The most interesting—and most fearless—politician in America
In a year when Democrats became the party that dared not speak its name and Republicans would not shut up, one diminutive New York mayor stood tall. Once the GOP made a national issue of whether or not a mosque (actually part of an Islamic community center) should be allowed at Ground Zero (actually two long blocks away), Mayor Michael Bloomberg was the one politician who spoke to his city—and the country—in a way that made a citizen proud. He delivered a beautiful, and beautifully straightforward, speech that embraced the idea of the community center and dared to evoke the firefighters, police, and emergency workers who made the ultimate sacrifice on September 11: “We do not honor their lives by denying the very constitutional rights they died protecting. We honor their lives by defending those rights—and the freedoms that the terrorists attacked.”
Bloomberg is surely the most intriguing politician in America today, by turns earthy and high-minded, funny and dismissive, modest and self-congratulatory. Scorned by right-wingers for his social liberalism, reviled by some liberals for his avid support of developers, he is a one-man party of the “sensible middle” that so many voters and commentators claim to want.
They won’t get it, as American third parties never emerge from the middle. Instead, Mayor Mike, a Massachusetts native who speaks with fierce pride of his adopted city, a rich man who takes the subway twice a week (even if he takes an SUV to his stop), a leader who can see the practical benefits of the First Amendment, is likely to remain sui generis. And that’s fine by us.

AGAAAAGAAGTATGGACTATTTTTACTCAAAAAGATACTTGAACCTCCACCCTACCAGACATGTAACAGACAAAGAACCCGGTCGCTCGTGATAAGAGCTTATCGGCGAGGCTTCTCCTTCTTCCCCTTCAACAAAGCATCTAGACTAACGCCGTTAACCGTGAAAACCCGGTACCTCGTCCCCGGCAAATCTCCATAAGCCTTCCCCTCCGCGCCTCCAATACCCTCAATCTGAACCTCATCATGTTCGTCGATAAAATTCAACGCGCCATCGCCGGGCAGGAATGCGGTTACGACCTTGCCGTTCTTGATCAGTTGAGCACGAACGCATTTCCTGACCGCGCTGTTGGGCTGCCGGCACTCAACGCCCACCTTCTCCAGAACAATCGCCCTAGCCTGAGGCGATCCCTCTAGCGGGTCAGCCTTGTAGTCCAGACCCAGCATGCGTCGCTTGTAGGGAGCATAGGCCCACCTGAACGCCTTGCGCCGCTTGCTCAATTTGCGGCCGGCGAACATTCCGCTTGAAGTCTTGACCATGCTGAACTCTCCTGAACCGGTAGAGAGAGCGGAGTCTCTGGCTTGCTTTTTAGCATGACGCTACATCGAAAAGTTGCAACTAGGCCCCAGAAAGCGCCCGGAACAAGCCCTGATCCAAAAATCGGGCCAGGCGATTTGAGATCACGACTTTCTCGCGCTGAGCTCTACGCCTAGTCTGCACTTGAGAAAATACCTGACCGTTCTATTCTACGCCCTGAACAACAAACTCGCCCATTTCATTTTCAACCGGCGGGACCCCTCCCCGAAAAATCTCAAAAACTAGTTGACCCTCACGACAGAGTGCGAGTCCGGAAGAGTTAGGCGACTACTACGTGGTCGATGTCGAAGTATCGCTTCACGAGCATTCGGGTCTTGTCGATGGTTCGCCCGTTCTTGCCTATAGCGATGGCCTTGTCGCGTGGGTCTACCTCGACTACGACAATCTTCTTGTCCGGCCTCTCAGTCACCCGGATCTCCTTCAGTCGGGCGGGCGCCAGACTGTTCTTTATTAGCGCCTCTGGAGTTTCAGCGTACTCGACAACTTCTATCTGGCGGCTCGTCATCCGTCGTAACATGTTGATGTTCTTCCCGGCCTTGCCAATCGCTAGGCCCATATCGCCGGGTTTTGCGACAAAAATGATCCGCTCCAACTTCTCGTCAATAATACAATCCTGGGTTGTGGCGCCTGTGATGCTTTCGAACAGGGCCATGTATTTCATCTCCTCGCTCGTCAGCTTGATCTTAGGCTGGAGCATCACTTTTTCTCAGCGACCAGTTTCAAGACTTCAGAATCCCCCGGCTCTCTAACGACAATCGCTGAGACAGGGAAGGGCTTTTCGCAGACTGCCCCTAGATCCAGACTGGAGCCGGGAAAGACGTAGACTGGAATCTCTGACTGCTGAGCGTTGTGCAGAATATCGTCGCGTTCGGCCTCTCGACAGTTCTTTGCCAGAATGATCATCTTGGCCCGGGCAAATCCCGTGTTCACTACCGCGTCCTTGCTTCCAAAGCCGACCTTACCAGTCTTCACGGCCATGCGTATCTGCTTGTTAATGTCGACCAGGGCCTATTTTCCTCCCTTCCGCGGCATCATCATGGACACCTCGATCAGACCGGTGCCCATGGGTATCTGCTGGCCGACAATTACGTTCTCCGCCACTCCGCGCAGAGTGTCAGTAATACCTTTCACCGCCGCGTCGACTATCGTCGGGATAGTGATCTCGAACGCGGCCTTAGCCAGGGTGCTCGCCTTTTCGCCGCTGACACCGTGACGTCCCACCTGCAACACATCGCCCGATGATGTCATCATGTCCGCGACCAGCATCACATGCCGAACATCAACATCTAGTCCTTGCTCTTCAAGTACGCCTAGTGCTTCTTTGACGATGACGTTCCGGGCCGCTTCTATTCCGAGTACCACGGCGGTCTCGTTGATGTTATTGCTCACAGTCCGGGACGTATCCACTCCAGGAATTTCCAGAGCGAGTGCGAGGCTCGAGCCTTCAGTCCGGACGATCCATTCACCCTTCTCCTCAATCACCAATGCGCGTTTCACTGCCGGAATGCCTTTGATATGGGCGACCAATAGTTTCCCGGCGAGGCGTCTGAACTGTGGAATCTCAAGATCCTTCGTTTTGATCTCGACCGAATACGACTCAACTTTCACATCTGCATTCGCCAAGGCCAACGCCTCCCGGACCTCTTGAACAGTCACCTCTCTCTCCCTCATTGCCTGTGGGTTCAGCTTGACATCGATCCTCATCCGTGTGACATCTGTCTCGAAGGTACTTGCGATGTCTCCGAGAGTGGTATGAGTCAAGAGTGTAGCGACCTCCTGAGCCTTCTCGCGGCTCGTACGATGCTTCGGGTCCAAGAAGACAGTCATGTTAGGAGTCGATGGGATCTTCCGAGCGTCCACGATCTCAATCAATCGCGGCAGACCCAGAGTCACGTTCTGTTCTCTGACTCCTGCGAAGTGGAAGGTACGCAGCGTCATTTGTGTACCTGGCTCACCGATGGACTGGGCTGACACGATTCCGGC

Kevin Baker: First, as somebody who has lived in New York for almost thirty-five years, I have to say your stand on the non-mosque that’s not at Ground Zero marked the first time I’ve ever written a mayor to say thanks for doing the right thing.
Mayor Bloomberg: It’s a First Amendment issue. About a month ago, my girlfriend, [financial-services manager and public activist] Diana [Taylor], and I were at J.G. Melon, 74th and Third, great hamburgers, and a big hulking guy comes up to me. I have a rule with my security guys: Anybody can come up to me. Now, if you shoot me, you won’t get away, but I should be accessible to the people—that’s the job. You don’t want to run the risks, get out of the kitchen. Anyway, big guy comes up to me, says, “Can I talk to you?” I say, “Sure.” I’ve got a hamburger in one hand, I got a glass of beer in the other one, and I said, “Whaddya wanna talk about?” He says, “The mosque,” and I’m thinkin’, Ah shit, I don’t need this. But he said, “I just want to say, I just got back from two tours in Afghanistan, and a couple of my friends never came back. You get out there and keep reminding everybody why we’re fighting.”